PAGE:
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Probabilistic Stabilization Targets


  • Luke G. Fitzpatrick

    (Department of Economics, University of Miami)

  • David L. Kelly

    (Department of Economics, University of Miami)


We study stabilization targets: common environmental policy recommendations that specify a maximum probability of an environmental variable exceeding a fixed target (e.g. limit climate change to at most 2°C above preindustrial). Previous work generally considers stabilization targets under certainty equivalence. Using an integrated assessment model with uncertainty about the sensitivity of the temperature to greenhouse gas (GHG) concentrations (the climate sensitivity), learning, and random weather shocks, we calculate the optimal GHG emissions policy with and without stabilization targets. We characterize the range of feasible targets and show that in general, climate change has too much uncertainty and inertia to be controlled with the precision implied by stabilization targets. We find that uncertainty exacerbates the welfare cost of stabilization targets. First, the targets are inflexible and do not adjust to new information about the climate system. Second, the target forces the emissions policy to overreact to transient shocks. These effects are present only in a model with uncertainty. Total welfare costs in the baseline model are 4.7%, which is 66% higher than the welfare cost under certainty.

Suggested Citation

  • Luke G. Fitzpatrick & David L. Kelly, 2015. "Probabilistic Stabilization Targets," Working Papers 2015-03, University of Miami, Department of Economics.
  • Handle: RePEc:mia:wpaper:2015-03

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    References listed on IDEAS

    1. Leach, Andrew J., 2007. "The climate change learning curve," Journal of Economic Dynamics and Control, Elsevier, vol. 31(5), pages 1728-1752, May.
    2. Matthias Schmidt & Alexander Lorenz & Hermann Held & Elmar Kriegler, 2011. "Climate targets under uncertainty: challenges and remedies," Climatic Change, Springer, vol. 104(3), pages 783-791, February.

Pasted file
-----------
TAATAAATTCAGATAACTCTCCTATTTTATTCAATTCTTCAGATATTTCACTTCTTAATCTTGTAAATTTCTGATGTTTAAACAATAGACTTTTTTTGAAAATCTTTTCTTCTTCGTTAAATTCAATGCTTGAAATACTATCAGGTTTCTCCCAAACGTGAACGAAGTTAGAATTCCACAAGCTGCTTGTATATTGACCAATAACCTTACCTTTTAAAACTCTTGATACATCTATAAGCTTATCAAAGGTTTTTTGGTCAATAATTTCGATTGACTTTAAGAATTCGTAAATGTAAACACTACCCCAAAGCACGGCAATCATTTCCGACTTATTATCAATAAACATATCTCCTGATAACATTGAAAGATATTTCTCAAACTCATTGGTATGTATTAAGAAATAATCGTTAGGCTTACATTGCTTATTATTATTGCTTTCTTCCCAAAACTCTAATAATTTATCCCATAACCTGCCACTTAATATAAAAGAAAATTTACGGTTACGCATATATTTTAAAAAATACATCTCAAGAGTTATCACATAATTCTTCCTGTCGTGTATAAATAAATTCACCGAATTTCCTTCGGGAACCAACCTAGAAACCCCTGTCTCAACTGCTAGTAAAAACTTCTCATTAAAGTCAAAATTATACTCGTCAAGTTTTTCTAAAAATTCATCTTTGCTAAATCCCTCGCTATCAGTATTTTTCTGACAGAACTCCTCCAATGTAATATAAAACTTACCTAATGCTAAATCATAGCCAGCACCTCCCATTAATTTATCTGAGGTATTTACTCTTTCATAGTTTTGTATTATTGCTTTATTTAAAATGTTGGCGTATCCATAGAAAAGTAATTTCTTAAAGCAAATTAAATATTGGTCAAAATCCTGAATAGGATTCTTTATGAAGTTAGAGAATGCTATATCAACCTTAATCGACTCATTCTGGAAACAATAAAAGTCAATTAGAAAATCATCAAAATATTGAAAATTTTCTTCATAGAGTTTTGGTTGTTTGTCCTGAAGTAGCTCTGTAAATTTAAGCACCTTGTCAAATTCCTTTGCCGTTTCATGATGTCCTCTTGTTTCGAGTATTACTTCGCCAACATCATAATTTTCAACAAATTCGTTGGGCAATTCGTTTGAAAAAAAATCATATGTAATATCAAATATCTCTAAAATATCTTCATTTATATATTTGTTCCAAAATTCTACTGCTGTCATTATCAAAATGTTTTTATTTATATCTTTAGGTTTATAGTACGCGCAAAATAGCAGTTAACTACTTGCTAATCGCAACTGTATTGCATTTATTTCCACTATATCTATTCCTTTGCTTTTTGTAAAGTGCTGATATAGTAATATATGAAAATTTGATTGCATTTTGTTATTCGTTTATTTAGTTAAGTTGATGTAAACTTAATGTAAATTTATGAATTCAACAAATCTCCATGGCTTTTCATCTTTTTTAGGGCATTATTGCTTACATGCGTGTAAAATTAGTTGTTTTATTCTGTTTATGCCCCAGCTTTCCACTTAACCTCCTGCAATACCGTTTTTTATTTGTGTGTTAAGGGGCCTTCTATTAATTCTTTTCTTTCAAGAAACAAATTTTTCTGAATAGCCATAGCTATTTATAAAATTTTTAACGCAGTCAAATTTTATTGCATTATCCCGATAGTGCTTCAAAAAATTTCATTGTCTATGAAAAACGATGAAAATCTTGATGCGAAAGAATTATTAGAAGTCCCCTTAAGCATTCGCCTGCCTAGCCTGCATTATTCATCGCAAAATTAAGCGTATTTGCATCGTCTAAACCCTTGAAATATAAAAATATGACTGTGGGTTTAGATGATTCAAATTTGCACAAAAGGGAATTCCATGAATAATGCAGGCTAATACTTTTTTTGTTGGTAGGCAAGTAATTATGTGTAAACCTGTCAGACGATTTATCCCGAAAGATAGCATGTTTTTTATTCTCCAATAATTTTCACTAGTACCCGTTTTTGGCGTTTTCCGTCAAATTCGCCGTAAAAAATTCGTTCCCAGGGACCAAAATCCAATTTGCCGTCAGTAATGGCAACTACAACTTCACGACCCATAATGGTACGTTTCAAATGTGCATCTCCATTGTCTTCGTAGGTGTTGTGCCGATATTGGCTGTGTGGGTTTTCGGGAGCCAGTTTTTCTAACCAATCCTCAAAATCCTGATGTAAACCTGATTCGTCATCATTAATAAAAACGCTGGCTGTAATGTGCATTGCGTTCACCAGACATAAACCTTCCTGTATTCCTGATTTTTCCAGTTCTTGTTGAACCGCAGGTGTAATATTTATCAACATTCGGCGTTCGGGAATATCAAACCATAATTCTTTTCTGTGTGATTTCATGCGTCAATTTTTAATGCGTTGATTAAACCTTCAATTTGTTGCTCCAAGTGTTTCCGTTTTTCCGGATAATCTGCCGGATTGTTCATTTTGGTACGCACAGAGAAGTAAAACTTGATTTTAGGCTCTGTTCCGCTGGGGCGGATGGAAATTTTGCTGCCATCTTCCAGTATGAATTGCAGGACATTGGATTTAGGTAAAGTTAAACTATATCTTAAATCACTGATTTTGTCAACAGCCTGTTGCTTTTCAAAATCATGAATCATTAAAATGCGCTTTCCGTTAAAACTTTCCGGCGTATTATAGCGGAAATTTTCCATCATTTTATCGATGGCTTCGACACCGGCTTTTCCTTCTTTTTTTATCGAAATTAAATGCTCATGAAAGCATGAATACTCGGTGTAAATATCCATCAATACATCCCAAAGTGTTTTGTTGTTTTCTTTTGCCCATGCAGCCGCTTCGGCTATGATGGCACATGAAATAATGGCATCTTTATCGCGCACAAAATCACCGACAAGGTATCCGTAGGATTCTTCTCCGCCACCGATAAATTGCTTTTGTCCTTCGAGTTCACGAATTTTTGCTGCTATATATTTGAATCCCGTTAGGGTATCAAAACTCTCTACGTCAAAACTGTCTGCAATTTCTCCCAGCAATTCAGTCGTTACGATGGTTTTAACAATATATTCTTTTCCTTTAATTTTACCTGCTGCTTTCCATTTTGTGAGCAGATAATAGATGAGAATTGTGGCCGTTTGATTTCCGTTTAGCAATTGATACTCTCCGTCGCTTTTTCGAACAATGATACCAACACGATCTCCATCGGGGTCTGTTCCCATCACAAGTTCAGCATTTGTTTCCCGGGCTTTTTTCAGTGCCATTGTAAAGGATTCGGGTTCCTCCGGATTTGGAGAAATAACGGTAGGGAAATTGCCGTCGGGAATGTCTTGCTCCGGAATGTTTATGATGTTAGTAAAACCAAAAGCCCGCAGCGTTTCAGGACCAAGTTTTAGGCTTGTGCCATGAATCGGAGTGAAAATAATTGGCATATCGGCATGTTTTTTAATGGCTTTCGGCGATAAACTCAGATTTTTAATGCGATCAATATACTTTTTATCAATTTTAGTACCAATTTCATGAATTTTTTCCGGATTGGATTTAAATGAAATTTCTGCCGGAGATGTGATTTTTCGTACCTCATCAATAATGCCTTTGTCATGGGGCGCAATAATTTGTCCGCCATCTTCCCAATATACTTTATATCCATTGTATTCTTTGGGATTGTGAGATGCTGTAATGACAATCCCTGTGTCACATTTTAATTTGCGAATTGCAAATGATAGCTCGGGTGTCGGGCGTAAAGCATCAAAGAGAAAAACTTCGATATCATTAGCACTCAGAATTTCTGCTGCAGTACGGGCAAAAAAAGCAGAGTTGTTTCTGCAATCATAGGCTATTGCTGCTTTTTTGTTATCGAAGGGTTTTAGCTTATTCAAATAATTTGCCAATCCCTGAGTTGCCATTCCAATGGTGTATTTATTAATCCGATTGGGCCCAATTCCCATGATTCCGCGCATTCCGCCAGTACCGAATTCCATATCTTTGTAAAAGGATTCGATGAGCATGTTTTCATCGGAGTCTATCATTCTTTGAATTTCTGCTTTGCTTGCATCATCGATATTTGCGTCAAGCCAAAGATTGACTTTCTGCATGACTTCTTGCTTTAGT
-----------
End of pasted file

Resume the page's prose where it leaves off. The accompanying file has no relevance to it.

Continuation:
3. Derek Lemoine & Christian Traeger, 2014. "Watch Your Step: Optimal Policy in a Tipping Climate," American Economic Journal: Economic Policy, American Economic Association, vol. 6(1), pages 137-166, February.
    4. Kelly, David L & Kolstad, Charles D, 2001. "Solving Infinite Horizon Growth Models with an Environmental Sector," Computational Economics, Springer;Society for Computational Economics, vol. 18(2), pages 217-231, October.
    5. repec:aea:aecrev:v:107:y:2017:i:10:p:2947-57 is not listed on IDEAS
    6. Kelly, David L. & Tan, Zhuo, 2015. "Learning and climate feedbacks: Optimal climate insurance and fat tails," Journal of Environmental Economics and Management, Elsevier, vol. 72(C), pages 98-122.
    Full references (including those not matched with items on IDEAS)


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    Cited by:

    1. Lemoine, Derek & Traeger, Christian P., 2016. "Ambiguous tipping points," Journal of Economic Behavior & Organization, Elsevier, vol. 132(PB), pages 5-18.
    2. repec:spr:climat:v:147:y:2018:i:1:d:10.1007_s10584-017-2132-8 is not listed on IDEAS
    3. repec:eee:jeeman:v:92:y:2018:i:c:p:148-168 is not listed on IDEAS
    4. Frederick Ploeg, 2018. "The safe carbon budget," Climatic Change, Springer, vol. 147(1), pages 47-59, March.

    More about this item


    Climate Change; Stabilization Targets; Probabilistic Stabilization Targets; Uncertainty; Learning Publication Status: Under Review;

    JEL classification:

    • Q54 - Agricultural and Natural Resource Economics; Environmental and Ecological Economics - - Environmental Economics - - - Climate; Natural Disasters and their Management; Global Warming
    • Q58 - Agricultural and Natural Resource Economics; Environmental and Ecological Economics - - Environmental Economics - - - Environmental Economics: Government Policy
    • O44 - Economic Development, Innovation, Technological Change, and Growth - - Economic Growth and Aggregate Productivity - - - Environment and Growth

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